SALES in the luxury sector are on a roll as Singapore reopens progressively. In particular, deal volumes of high-end housing have climbed to a fresh record.
Activity in the posh residential market – specifically, residential units priced above S$10 million – has stayed buoyant this year and even outperformed sales of watches and jewellery, said the Institute of Real Estate and Urban Studies (IREUS) at the National University of Singapore.
In its analysis, the institute considered only transactions of single units each fetching more than S$10 million. It omitted collective sales and transactions of multiple units.
IREUS also tracked the trajectory of luxury consumption, using the Retail Sales Index for the watches and jewellery industry.
The index had begun sliding from 91.1 in January 2020, when the first case of Covid-19 was reported in Singapore, before bottoming out at 3.2 in May 2020, according to data from the Singapore Department of Statistics (SingStat).
When the circuit-breaker measures were relaxed, sales of watches and jewellery turned the corner; the index sustained an uptrend starting June 2020 to approach 90 in March 2021, though it did not exceed 2019’s pre-pandemic levels.
Meanwhile, sales volumes of high-end homes in the first 9 months of 2021 have already outdone historic yearly highs, based on IREUS’ analysis of caveats data from the Realis platform.
Lee Nai Jia, IREUS deputy director, said purchases of luxury housing grew more quickly than other discretionary spending because the former may be better able to “preserve value in the face of uncertainty and rising inflation”.
In January to September this year, 279 units changed hands for over S$10 million, roughly two-thirds more than the 170 sold in the whole of 2019. The latest nine-month volume was also higher than the full-year peaks of 275 units in 2007 and 267 in 2010.
This pick-up in luxury home sales followed last year’s dip in activity at the height of the pandemic amid the circuit-breaker measures, similar to the watches and jewellery sales index. In 2020, there were 150 residential units purchased at more than S$10 million, 20 units fewer than in 2019, Realis data showed.
Most of the high-end residences – 246 units or 88.2 per cent – were purchased through the resale market in January to September 2021, while only 33 were new sales.
Detached houses made up the bulk of luxury home transactions in the first 9 months this year, accounting for 176 units or 63.1 per cent of total deals. Of these, 76 homes were located in the Bukit Timah planning area, and 21 were in the Tanglin planning area.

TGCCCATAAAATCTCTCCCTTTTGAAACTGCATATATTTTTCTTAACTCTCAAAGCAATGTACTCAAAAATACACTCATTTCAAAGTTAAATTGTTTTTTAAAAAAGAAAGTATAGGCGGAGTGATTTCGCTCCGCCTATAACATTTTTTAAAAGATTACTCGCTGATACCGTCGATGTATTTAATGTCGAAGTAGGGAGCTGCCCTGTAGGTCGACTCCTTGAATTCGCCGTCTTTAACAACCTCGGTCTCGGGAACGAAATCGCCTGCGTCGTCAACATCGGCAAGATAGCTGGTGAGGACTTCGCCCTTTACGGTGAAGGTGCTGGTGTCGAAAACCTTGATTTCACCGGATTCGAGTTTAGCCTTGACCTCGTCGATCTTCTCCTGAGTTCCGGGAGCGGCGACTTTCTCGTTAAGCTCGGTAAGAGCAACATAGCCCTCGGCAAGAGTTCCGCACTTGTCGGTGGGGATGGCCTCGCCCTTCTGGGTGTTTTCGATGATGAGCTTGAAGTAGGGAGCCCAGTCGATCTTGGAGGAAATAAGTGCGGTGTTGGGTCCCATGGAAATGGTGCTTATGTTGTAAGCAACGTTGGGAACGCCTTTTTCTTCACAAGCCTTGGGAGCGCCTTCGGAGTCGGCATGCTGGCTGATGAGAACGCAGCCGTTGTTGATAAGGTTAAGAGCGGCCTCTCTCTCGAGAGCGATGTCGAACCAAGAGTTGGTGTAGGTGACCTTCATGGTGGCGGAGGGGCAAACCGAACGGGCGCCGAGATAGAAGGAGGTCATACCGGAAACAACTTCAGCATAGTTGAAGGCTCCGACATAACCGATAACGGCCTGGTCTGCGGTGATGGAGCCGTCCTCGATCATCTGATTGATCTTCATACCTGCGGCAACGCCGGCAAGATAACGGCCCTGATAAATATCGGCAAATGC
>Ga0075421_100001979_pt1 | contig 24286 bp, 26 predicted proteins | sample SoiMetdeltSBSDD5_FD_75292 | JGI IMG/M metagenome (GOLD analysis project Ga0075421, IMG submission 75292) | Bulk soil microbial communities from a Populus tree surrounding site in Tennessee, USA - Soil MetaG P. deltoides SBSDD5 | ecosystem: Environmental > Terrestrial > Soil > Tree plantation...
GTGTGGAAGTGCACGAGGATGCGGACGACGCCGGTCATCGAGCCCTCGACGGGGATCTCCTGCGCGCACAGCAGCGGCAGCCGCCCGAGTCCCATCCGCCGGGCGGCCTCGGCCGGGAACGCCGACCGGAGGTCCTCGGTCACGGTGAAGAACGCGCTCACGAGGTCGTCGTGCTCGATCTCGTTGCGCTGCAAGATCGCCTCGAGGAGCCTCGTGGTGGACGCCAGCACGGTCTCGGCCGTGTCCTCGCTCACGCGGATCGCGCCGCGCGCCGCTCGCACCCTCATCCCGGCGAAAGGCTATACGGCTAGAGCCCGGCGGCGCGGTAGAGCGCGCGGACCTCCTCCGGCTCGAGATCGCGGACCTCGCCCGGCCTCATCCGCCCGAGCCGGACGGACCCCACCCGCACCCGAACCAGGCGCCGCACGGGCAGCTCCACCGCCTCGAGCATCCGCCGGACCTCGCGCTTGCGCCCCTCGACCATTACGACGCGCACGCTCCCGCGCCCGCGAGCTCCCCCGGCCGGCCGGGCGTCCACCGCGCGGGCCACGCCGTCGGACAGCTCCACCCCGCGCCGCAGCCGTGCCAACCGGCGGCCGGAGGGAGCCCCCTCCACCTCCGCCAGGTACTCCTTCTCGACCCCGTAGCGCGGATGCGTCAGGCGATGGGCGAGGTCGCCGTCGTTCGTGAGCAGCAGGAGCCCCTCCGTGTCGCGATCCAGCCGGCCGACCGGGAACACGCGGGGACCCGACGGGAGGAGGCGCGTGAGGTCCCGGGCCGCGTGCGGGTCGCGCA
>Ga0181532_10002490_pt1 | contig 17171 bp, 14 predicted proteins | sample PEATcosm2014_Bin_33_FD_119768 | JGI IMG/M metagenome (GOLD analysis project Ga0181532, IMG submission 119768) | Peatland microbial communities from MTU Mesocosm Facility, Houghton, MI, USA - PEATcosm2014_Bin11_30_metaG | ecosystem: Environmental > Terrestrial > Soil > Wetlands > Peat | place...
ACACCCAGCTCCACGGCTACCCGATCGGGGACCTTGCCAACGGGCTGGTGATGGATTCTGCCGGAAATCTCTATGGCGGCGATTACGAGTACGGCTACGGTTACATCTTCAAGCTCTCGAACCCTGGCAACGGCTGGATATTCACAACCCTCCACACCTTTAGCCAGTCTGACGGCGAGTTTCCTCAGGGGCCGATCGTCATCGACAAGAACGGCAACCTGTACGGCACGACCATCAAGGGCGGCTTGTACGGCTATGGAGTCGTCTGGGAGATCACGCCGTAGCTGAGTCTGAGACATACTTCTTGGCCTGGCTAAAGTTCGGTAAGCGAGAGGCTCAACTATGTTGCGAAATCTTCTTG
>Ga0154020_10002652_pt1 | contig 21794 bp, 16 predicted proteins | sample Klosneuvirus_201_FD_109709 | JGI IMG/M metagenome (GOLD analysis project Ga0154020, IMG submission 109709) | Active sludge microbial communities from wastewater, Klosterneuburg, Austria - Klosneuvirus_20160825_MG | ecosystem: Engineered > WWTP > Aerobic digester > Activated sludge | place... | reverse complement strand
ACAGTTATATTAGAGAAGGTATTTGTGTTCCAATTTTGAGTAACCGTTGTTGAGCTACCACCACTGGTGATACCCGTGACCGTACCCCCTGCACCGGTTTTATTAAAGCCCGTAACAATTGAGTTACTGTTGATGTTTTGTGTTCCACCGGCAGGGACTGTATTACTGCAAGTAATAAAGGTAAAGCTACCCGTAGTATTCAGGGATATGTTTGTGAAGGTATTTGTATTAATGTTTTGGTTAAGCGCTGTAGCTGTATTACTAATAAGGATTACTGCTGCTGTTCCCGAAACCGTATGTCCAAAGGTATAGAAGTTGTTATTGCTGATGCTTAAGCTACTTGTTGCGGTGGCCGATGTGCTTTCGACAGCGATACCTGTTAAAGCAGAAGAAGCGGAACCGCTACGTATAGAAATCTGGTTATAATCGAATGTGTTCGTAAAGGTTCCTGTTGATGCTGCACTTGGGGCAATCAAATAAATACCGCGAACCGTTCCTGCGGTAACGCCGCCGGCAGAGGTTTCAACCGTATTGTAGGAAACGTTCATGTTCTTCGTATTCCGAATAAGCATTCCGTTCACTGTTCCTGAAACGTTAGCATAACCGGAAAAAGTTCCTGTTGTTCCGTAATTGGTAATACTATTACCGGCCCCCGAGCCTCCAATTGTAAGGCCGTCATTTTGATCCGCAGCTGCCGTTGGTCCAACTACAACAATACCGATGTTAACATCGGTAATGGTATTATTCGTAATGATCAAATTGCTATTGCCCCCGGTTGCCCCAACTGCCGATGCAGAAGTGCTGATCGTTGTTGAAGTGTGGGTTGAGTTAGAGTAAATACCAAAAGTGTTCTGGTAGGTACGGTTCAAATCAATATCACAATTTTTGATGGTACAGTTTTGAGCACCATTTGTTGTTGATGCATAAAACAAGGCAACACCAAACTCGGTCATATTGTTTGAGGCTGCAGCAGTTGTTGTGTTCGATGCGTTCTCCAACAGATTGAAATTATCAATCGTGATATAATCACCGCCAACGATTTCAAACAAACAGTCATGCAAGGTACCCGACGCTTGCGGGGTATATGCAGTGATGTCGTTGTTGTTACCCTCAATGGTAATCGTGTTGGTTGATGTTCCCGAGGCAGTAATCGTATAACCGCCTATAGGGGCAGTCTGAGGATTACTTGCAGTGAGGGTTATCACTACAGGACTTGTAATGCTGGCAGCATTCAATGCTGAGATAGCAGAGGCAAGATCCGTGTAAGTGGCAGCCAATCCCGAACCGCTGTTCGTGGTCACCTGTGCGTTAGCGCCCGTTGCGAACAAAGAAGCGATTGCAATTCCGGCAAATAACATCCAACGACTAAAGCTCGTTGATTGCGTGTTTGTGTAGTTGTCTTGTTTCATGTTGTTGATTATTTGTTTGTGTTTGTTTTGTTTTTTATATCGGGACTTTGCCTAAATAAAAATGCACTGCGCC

As for non-landed units priced above S$10 million, the Orchard Road area topped the list with 19 units there changing hands.
Dr Lee said: “Despite the slower economic growth and heightened uncertainty, more people are buying discretionary and luxury items, including real estate.”
While the initial spike in sales was likely due to pent-up demand after Covid-19 restrictions were lifted, the sustained growth in sales volumes suggests other drivers are also at play.
One factor was the creation of new wealth during the pandemic. “Individuals who benefitted from the sharp increase in stock prices and alternative assets, such as cryptocurrencies, spent more,” Dr Lee pointed out.
CBRE’s head of research for South-east Asia, Tricia Song, said the landed market, particularly Good Class Bungalows, has been boosted by fresh demand from digital economy entrepreneurs and key executives, as well as continued demand from new citizens.
“The non-landed luxury market has been boosted by locals as well as some foreigners who see Singapore as a safe haven to deploy ample liquidity amid low interest rates,” she added.
List Sotheby’s International Realty research director Han Huan Mei has observed work-from-home arrangements and lifestyle changes fuelling demand for luxury homes, as bigger living spaces have become necessary for the well-heeled. In addition, the number of affluent individuals has increased. “Real estate assets are now considered as part of the tangible wealth held by these ultra-high-net-worth investors,” Han noted.
Dr Lee also said that part of the old wealth accumulated by the baby-boomer generation could be transferred to millennials, enabling the latter to make pricier purchases.
He expects buyer interest in posh homes to grow, although there may be fewer such properties on the market. “Hence, sales volumes will likely decline in 2022, but prices could increase due to scarcity,” he added.
Knight Frank Singapore’s research head Leonard Tay said in October that limited inventory and pent-up demand from wealthy foreigners were supporting prices of large luxury homes in prime areas. Tay also noted early signs that Singapore’s attractiveness to foreign and local wealth was “beginning to translate into increased activity, supporting prices”.
CBRE’s Song foresees activity in the landed market slowing down into 2022, “as available stock dwindles and prices hit resistance”. On the other hand, the non-landed market could benefit from the reopening of borders and the return of foreign demand, leading to more buoyant volumes. “Overall, we expect further price appreciation in the luxury segment next year,” she said.
Meanwhile, Han expects “a gradual rise in foreign investors who value Singapore’s way of handling the pandemic, as well as the high-quality healthcare system”.